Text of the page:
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Twin Falls at Gorges State Park
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Upcoming Events:

Sunday, September 22, 2019 - 4:00pm
Sunday, September 29, 2019 - 4:00pm
Saturday, October 19, 2019 - 9:00am
Partial Trail Closure - Auger Hole Trail   

A section of the Auger Hole trail is closed to all traffic until further notice due to a massive landslide that has taken out all access not only to the public but to park staff.
The Auger Hole is open from the parking lot at Frozen Creek Entrance to where the Wintergreen trail breaks off Auger Hole Trail to the right.  From that point on to Turkeypen Gap, the trail is closed and will remain closed until the trail is fixed.
The trail closure will be lengthy as park staff are evaluating and developing options to resolve the closure. For more information or updates call the park office at (828) 966-9099.

 

 Last updated on: Thursday, May 9, 2019

Trails

Offering rugged terrain that will challenge any outdoors enthusiast, visitors who traverse the steep, backwoods trails of Gorges State Park will be rewarded with views of dazzling waterfalls or perhaps an encounter with one of the numerous rare species of the park. However, some of the more secluded areas of the park are not recommended for casual hiking.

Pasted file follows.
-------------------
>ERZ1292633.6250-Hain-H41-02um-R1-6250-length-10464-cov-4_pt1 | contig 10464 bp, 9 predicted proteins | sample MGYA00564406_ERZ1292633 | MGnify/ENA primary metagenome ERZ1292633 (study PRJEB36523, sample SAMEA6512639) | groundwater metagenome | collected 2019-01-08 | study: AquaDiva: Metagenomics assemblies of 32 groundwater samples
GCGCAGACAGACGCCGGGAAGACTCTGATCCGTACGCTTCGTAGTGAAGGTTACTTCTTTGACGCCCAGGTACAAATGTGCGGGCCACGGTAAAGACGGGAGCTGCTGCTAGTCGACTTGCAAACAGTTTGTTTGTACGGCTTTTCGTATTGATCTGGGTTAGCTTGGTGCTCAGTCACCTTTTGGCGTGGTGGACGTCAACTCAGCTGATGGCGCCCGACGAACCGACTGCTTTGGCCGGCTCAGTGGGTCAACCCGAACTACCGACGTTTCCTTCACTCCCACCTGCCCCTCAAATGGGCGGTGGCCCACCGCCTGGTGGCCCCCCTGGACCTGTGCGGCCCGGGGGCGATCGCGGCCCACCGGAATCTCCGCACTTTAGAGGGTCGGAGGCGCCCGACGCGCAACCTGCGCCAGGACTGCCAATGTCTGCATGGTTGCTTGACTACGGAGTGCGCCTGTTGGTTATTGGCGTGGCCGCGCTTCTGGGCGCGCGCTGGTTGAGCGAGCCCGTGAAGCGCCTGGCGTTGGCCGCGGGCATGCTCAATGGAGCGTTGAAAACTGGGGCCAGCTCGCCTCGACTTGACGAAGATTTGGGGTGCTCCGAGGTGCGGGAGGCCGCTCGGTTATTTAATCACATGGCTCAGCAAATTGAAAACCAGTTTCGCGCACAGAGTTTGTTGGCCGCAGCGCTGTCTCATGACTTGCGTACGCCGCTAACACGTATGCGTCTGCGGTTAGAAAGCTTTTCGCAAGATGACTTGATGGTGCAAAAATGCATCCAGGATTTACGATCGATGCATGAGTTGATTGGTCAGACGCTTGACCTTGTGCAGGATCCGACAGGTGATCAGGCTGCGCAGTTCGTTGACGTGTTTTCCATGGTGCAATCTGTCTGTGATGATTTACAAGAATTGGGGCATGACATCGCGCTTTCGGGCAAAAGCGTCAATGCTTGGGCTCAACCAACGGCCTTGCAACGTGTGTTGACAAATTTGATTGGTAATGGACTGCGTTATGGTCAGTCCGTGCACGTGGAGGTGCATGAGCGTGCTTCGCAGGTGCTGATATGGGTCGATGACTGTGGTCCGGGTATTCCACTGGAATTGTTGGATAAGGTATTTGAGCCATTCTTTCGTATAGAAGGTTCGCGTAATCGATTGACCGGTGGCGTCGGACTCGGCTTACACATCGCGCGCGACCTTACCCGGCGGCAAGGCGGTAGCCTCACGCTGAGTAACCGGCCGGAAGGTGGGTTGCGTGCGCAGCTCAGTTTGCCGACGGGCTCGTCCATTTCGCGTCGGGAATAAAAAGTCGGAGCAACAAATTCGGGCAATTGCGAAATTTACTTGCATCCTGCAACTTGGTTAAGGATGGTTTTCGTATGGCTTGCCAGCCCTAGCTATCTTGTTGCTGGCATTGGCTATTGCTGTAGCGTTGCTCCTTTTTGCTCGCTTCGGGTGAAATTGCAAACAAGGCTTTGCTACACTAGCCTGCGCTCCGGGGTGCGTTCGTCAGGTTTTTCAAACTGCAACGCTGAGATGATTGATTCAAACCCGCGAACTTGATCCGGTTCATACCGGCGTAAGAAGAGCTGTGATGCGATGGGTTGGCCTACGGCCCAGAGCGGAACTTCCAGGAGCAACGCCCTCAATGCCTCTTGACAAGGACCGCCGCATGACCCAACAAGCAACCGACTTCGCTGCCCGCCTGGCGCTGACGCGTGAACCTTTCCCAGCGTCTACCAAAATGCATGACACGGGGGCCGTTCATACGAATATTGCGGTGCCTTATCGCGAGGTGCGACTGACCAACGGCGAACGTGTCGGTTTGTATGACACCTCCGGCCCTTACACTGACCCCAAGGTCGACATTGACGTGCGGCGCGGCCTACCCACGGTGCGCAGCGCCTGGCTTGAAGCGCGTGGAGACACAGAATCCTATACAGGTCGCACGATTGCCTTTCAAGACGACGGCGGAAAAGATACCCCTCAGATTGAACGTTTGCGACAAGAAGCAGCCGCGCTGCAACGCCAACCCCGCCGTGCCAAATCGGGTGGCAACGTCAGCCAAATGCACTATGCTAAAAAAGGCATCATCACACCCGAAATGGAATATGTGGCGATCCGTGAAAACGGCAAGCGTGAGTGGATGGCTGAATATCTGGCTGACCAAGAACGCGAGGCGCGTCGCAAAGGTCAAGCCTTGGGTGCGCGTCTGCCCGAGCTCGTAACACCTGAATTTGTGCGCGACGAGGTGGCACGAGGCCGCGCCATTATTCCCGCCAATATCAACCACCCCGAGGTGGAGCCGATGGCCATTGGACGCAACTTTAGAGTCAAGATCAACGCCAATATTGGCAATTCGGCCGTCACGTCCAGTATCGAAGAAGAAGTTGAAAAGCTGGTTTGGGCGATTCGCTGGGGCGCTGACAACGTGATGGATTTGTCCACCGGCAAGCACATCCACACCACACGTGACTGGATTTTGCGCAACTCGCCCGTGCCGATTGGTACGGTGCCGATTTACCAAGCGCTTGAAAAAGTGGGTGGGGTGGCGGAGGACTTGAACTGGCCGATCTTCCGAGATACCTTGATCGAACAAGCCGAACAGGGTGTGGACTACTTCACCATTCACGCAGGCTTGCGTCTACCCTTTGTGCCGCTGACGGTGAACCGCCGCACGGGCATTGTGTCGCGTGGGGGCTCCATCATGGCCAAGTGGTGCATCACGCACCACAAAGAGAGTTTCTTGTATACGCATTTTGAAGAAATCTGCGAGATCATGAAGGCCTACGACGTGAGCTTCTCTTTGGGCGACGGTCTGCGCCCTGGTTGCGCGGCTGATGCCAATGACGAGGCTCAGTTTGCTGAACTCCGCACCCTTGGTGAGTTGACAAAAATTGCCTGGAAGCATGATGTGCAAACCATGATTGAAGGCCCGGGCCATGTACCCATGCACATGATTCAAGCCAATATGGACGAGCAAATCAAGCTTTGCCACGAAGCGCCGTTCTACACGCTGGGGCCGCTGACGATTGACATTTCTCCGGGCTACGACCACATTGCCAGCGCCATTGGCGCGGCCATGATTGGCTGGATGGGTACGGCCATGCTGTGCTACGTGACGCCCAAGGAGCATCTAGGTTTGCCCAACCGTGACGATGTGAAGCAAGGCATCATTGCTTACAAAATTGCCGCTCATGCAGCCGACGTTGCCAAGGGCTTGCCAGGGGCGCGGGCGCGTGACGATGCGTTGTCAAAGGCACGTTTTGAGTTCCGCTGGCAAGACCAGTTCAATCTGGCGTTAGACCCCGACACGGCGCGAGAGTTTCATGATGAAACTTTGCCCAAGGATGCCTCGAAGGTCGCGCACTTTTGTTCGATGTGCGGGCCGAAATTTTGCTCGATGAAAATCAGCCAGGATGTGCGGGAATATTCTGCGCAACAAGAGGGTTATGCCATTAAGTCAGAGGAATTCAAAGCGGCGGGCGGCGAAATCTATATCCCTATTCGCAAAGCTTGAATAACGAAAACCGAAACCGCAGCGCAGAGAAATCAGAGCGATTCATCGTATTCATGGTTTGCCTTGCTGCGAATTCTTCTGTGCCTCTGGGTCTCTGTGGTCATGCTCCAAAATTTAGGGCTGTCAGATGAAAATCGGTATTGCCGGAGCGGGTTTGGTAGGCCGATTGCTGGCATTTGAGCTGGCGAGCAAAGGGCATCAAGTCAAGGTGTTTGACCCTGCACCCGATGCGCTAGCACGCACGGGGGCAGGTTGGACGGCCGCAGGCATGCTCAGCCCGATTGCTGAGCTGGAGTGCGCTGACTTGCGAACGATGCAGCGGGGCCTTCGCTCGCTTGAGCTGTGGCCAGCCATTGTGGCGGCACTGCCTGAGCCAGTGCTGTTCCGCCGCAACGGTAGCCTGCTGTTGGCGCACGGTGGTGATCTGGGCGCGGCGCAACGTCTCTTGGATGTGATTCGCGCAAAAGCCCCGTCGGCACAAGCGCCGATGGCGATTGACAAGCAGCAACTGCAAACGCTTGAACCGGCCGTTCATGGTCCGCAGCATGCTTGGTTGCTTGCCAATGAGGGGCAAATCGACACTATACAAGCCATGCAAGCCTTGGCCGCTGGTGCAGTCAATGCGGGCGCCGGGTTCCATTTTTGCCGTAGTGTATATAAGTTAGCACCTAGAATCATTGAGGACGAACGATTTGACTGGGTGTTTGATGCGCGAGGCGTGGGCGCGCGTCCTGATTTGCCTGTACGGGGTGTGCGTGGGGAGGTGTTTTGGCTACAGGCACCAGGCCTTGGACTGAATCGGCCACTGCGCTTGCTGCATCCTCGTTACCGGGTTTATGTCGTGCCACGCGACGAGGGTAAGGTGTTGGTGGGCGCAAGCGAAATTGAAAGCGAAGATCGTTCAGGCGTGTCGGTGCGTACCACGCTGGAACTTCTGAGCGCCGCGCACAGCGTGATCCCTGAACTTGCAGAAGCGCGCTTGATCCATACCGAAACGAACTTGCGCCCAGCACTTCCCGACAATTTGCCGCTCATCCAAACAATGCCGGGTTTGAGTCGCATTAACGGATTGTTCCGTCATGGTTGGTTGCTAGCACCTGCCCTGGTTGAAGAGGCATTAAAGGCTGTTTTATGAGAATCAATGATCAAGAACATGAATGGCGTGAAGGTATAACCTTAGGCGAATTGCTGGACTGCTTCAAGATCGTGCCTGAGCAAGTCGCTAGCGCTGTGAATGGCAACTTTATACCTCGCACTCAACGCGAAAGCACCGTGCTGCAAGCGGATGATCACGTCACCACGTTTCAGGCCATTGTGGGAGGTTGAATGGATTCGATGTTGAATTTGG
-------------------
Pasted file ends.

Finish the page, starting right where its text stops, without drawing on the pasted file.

One of the park’s most popular pathways is the Foothills Trail. Established by Duke Energy, the trail winds along the southern portion of the state park and wraps around Lake Jocassee, where primitive campsites are available. The trailhead is located at the Frozen Creek access area in Rosman on Frozen Creek Road. This area provides parking, picnic areas and trailheads.

 


Lime Kiln Trail
Location: Trail head is located on the Auger Hole Trail. The Auger Hole trail is accessible from the Frozen Creek Access on Frozen Creek Road and the Chestnut Mountain 4x4 Road, which is accessible from the Grassy Ridge Access off NC 281.

Description:

This is a short hike off of the Auger Hole Trail that will lead you down to the abandoned lime kilns. Settlers mined marble along Bearwallow Creek not too far from where it empties into the Toxaway River. Marble is metamorphosed limestone. They burned the marble in kilns to make quicklime, which they used for mortar, plaster, whitewash, and fertilizer. The kilns along this trail were used in the late 1800s and early 1900s. Although Lower Bearwallow Falls is close by, the Lime Kiln trail does not provide access.


Surface: natural surface

Length:
0.60 miles
loop
Difficulty:
moderate
Blaze:
White Squares
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Picnic Connector Trail
Location: Use the Grassy Ridge Access entrance off of Hwy 281 South, in Sapphire. This trail is accessible from the Bearwallow and White Pines Picnic areas, and via the Visitor Center Connector Trail. The runs between the two picnic areas.

Description:

This is a nice, easy walk between the Bearwallow and White Pines picnic areas.

 


Surface: gravel

Length:
0.40 miles
one way
Difficulty: